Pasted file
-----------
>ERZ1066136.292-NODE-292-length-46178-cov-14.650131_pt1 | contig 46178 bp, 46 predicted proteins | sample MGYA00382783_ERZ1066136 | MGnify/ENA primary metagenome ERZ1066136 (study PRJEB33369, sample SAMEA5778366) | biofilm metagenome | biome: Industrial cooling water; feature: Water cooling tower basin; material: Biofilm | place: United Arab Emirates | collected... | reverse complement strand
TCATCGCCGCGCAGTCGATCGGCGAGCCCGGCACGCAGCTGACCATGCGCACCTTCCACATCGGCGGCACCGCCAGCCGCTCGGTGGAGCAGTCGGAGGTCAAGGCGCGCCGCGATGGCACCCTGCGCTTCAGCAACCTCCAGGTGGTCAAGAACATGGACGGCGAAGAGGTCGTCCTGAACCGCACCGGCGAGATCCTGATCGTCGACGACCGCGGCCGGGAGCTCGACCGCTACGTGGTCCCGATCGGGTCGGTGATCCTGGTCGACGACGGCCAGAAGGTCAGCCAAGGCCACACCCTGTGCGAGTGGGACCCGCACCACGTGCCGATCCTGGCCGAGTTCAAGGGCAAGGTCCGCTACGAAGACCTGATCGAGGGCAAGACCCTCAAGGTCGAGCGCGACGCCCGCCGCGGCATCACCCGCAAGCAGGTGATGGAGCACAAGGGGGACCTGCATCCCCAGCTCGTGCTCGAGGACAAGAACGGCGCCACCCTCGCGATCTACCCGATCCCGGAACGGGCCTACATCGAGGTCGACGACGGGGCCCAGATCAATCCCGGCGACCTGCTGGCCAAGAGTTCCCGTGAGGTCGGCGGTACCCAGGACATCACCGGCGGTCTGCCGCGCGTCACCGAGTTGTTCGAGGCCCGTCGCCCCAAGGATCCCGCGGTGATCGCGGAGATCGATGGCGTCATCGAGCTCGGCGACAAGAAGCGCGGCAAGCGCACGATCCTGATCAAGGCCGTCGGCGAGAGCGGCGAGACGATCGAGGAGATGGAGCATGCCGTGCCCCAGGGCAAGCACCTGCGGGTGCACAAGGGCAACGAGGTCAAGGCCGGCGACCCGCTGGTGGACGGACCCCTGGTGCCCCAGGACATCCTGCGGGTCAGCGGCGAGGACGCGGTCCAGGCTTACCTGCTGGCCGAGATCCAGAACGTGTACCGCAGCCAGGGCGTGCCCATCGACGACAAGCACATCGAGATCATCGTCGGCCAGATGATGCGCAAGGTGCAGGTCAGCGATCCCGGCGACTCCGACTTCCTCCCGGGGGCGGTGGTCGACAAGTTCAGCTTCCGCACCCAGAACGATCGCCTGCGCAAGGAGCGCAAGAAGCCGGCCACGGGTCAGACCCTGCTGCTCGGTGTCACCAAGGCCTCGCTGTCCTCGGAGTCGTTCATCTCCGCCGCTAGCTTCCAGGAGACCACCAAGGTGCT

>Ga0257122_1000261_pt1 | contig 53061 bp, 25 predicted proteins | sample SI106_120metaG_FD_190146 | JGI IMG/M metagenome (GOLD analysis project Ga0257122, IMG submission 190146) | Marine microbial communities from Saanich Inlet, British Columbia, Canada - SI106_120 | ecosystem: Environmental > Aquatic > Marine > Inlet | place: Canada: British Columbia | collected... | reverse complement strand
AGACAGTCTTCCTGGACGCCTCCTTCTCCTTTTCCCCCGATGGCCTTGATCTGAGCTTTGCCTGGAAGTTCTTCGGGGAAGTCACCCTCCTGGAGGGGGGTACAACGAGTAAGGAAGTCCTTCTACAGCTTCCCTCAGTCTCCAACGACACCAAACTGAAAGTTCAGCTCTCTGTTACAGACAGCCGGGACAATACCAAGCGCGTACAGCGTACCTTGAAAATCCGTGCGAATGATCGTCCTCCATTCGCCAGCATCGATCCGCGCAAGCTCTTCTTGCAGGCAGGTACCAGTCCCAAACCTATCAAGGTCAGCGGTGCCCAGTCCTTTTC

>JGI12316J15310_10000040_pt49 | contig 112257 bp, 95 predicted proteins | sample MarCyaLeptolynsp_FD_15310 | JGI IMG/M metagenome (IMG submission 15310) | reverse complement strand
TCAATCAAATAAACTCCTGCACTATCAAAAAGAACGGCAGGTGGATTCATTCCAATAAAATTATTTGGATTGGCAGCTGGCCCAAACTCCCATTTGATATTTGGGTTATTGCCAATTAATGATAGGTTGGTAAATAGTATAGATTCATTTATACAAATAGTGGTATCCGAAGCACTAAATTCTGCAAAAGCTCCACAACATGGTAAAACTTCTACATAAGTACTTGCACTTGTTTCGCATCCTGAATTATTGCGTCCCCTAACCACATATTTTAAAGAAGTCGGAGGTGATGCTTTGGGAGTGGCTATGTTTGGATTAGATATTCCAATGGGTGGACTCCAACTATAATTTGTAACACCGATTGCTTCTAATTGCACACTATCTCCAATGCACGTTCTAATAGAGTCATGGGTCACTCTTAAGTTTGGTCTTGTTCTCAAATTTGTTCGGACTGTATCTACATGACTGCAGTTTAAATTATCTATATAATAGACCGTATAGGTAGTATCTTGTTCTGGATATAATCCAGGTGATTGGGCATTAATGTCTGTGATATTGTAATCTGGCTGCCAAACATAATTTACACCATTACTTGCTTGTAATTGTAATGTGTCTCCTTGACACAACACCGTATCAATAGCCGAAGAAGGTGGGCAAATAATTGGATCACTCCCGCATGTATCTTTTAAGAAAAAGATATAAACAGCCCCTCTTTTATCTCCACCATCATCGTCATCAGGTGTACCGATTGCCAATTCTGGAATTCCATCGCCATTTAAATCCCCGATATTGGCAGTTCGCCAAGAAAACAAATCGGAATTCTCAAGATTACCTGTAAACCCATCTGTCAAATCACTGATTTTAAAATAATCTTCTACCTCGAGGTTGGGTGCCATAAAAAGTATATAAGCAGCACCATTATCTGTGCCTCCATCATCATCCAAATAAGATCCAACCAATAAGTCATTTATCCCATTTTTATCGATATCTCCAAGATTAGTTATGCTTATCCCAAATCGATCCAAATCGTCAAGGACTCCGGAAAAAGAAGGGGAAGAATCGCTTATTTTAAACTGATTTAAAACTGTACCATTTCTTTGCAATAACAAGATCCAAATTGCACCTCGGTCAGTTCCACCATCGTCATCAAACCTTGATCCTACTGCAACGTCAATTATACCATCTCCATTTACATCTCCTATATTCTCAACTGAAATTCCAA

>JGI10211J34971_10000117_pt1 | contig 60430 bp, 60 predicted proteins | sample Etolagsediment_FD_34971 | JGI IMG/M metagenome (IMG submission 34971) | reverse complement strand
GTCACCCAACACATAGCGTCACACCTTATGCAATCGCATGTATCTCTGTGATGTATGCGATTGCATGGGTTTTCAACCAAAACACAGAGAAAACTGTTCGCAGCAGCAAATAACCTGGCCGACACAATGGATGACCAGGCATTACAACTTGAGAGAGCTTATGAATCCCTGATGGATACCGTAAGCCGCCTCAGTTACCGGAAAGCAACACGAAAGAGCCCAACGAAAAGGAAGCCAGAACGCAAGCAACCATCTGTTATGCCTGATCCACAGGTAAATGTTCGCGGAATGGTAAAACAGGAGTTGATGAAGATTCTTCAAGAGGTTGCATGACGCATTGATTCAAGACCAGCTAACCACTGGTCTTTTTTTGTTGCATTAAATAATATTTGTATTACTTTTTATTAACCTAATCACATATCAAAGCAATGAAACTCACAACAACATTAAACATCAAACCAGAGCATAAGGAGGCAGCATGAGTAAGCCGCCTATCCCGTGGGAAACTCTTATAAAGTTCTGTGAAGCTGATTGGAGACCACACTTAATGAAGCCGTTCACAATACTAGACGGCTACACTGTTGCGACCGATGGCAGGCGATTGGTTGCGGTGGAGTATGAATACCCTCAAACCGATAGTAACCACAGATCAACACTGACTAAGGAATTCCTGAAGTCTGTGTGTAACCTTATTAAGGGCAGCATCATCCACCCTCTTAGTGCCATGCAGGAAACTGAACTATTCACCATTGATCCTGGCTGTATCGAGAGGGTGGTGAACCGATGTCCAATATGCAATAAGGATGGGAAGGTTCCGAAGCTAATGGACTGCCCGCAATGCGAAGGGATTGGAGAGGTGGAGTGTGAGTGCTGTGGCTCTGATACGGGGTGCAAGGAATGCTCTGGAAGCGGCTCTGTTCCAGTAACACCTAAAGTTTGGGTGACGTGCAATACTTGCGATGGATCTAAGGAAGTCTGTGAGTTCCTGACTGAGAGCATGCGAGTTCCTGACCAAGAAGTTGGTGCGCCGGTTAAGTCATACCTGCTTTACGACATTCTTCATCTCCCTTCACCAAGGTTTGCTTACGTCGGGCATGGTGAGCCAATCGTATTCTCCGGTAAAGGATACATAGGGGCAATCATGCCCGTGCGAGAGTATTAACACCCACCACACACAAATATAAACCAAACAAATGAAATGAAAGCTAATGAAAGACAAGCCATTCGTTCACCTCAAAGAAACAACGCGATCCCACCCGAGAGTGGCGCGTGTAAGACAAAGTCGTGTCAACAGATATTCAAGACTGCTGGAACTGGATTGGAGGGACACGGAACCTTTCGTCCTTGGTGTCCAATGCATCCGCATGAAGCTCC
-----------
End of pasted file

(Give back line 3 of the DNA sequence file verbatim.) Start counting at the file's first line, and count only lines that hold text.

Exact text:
>Ga0257122_1000261_pt1 | contig 53061 bp, 25 predicted proteins | sample SI106_120metaG_FD_190146 | JGI IMG/M metagenome (GOLD analysis project Ga0257122, IMG submission 190146) | Marine microbial communities from Saanich Inlet, British Columbia, Canada - SI106_120 | ecosystem: Environmental > Aquatic > Marine > Inlet | place: Canada: British Columbia | collected... | reverse complement strand